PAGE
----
"The Fuel Duty increase will be a tiny price to pay"
Mike Rutherford says average fuel bills can still be lower in 2021
Worried by predictions that Fuel Duty will rise in the Spring Budget? Don’t be. In the great scheme of things, minor price increases at the pumps from next month are no big deal. There are massively more important things for car users to concern themselves with during their motoring and non-motoring lives. True, Chancellor Rishi Sunak has a circa £400billion Covid-linked debt, so he’s likely to make already-highly taxed petrol and diesel even more expensive. But put this still-unconfirmed increase in context by understanding that it will probably result in the weekly fuel bill for a typical private driver rising by a negligible amount.
But even with such Treasury-led price hikes at the pumps, there’s no need for Mr, Mrs or Ms Average driver to spend more on fuel from one year to the next. If your limit for petrol or diesel expenditure for 2020 was, say, £1,200, it really is possible to keep it at the £1,200pa level again in 2021 – even if prices rise. How? Just go a little easier on the accelerator pedal; boycott motorway service area pumps; don’t drive during energy-sapping rush hours if there’s an option for you to do your driving when congestion eases, thereby allowing your car to drink less.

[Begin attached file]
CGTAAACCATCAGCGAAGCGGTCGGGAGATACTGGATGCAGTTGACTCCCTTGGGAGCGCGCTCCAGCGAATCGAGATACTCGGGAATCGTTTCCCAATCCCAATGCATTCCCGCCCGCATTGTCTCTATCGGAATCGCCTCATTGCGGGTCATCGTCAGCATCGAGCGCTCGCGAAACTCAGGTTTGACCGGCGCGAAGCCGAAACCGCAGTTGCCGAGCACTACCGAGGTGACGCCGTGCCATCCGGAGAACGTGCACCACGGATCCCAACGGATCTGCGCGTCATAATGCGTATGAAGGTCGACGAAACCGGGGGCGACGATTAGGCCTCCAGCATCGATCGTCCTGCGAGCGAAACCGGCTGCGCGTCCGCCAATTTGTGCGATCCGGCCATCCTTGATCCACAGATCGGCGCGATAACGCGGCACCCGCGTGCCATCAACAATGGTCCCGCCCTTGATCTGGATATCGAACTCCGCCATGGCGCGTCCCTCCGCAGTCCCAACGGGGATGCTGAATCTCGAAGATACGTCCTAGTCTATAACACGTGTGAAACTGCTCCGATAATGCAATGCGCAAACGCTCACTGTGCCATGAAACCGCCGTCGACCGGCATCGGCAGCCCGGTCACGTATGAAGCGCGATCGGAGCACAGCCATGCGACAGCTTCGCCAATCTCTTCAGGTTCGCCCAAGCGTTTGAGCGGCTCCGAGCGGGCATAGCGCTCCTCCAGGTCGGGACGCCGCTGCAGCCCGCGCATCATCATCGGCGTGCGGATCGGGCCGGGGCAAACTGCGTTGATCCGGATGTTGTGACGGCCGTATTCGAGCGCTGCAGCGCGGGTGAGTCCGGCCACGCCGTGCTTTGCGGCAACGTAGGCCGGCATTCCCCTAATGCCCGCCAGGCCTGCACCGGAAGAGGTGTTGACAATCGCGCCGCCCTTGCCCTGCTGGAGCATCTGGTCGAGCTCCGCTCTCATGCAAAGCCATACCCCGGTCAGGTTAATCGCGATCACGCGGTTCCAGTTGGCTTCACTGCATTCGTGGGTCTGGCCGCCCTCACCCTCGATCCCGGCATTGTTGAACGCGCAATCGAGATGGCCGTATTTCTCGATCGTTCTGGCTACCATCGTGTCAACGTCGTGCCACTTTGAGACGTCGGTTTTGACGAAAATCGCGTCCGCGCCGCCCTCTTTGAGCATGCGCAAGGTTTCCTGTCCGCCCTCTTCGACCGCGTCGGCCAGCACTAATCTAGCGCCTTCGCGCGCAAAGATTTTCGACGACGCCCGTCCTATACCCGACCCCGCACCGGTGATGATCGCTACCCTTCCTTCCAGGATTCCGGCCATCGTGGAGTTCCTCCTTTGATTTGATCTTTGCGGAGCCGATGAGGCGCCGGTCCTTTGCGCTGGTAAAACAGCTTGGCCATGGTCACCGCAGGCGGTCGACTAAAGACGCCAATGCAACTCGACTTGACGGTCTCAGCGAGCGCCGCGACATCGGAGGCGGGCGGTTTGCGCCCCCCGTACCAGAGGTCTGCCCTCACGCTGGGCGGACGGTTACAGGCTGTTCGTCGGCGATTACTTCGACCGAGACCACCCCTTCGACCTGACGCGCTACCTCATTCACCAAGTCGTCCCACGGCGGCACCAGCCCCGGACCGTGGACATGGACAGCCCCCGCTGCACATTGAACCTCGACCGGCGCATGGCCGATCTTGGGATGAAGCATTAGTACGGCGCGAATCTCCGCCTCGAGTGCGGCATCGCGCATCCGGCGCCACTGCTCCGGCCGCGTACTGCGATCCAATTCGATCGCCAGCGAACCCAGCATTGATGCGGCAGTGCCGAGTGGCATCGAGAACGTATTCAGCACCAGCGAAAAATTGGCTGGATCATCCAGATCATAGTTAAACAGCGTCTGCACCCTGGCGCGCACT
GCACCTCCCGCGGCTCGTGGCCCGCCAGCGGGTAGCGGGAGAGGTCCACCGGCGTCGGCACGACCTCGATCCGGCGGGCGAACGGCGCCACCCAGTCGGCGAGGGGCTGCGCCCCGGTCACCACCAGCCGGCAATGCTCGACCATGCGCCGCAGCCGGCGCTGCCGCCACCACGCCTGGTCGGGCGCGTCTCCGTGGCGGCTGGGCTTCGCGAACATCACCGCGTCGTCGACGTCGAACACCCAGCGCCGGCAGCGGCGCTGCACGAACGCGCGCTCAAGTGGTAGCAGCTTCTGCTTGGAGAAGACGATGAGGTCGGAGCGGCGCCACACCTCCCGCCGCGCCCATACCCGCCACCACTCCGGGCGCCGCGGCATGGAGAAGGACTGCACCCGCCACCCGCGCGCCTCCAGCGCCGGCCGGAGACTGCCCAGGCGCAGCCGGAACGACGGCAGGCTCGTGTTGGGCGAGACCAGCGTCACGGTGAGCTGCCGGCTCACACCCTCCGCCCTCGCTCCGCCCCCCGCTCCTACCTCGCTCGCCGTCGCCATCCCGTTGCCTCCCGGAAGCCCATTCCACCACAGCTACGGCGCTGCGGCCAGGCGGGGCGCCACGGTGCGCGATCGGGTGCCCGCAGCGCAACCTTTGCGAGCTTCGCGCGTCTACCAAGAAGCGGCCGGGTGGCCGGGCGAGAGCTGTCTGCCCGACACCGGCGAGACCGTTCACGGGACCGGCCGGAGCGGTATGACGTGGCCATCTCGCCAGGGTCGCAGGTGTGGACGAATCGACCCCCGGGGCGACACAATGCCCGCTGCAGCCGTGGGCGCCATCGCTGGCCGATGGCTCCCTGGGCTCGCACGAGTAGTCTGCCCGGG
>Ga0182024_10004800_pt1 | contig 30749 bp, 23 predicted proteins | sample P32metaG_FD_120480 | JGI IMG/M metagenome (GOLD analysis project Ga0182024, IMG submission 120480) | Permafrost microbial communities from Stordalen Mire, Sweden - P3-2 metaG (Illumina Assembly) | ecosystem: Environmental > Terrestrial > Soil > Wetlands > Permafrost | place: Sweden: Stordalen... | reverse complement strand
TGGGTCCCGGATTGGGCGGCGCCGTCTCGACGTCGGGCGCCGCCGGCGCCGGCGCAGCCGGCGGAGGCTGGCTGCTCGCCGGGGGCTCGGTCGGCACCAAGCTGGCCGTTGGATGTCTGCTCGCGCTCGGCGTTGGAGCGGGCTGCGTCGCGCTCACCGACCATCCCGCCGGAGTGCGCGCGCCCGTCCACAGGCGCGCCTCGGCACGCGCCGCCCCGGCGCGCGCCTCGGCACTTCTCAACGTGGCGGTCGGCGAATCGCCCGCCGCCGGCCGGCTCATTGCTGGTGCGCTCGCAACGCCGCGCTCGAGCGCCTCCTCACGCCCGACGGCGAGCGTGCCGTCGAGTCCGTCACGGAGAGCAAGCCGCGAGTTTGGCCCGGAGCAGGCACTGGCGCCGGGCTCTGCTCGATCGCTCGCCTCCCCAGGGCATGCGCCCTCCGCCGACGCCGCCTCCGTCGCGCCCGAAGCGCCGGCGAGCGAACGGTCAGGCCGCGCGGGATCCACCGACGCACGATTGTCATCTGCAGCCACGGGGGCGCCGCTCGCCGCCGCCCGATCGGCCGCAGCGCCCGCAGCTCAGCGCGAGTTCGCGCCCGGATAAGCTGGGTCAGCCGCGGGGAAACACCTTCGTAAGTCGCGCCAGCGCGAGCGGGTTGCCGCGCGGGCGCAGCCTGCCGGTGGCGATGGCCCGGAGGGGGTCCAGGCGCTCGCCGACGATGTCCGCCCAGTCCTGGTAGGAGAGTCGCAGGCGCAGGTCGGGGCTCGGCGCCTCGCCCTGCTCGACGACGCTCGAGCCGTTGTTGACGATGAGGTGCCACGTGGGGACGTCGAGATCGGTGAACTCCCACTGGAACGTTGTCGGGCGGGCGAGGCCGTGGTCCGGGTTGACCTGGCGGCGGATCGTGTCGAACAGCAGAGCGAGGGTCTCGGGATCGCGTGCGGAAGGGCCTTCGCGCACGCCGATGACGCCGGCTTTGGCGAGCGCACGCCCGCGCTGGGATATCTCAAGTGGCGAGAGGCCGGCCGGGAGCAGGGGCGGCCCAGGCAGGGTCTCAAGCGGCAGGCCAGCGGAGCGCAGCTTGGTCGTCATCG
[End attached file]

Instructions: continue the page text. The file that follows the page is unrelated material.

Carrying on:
Also, ongoing lockdowns, less commuting to traditional workplaces, more working from home, increased online shopping and deliveries, plus other travel-reducing measures mean lower average mileages. And fewer miles = reduced fuel expenditure = lower fuel bills.
But if you remain a driver who loves cars, yet inexplicably loathes buying the petrol or diesel that powers them, simply go for a model that uses about half as much of the stuff. If your preference is big, premium and German – say, Audi A6 – it might do around 30mpg if the ‘wrong’ (55 TFSI) version is purchased, or over 50mpg if you invest in the ‘right’ (40 TDI) derivative, which is also far cheaper. This little example proves that drivers obsessed with massively cutting their fuel bills don’t have to switch from large, powerful, upmarket, proper cars to small, underpowered, downmarket eco-boxes.
So let’s not beat ourselves up over what we pay to the oil giants, retailers and Treasury when we fill up, eh? Fact is, for motorists running most new or nearly new cars, their annual spend on petrol or diesel is comparatively low. It’s vehicle depreciation, finance or interest charges, and insurance costs that bring the biggest hits. As do congestion taxes, ULEZ charges and parking fees (at least for motorists in, or driving into London regularly). Typically, our annual fuel bills are less of a financial burden. Enjoy that reality.
Plenty of drivers in countless affordable cars still enjoy petrol or diesel costs of only around 10p per mile when pottering around. They shouldn’t lose sleep over the fact that immediately after the 3 March Budget announcement, they might be stumping up approximately 11p per mile. If it’s implemented, the Fuel Duty increase will be a tiny price to pay – at a time when we must all assist in helping broken Britain recover, repair, rebuild... and repay its circa-£400billion Covid-related debts.
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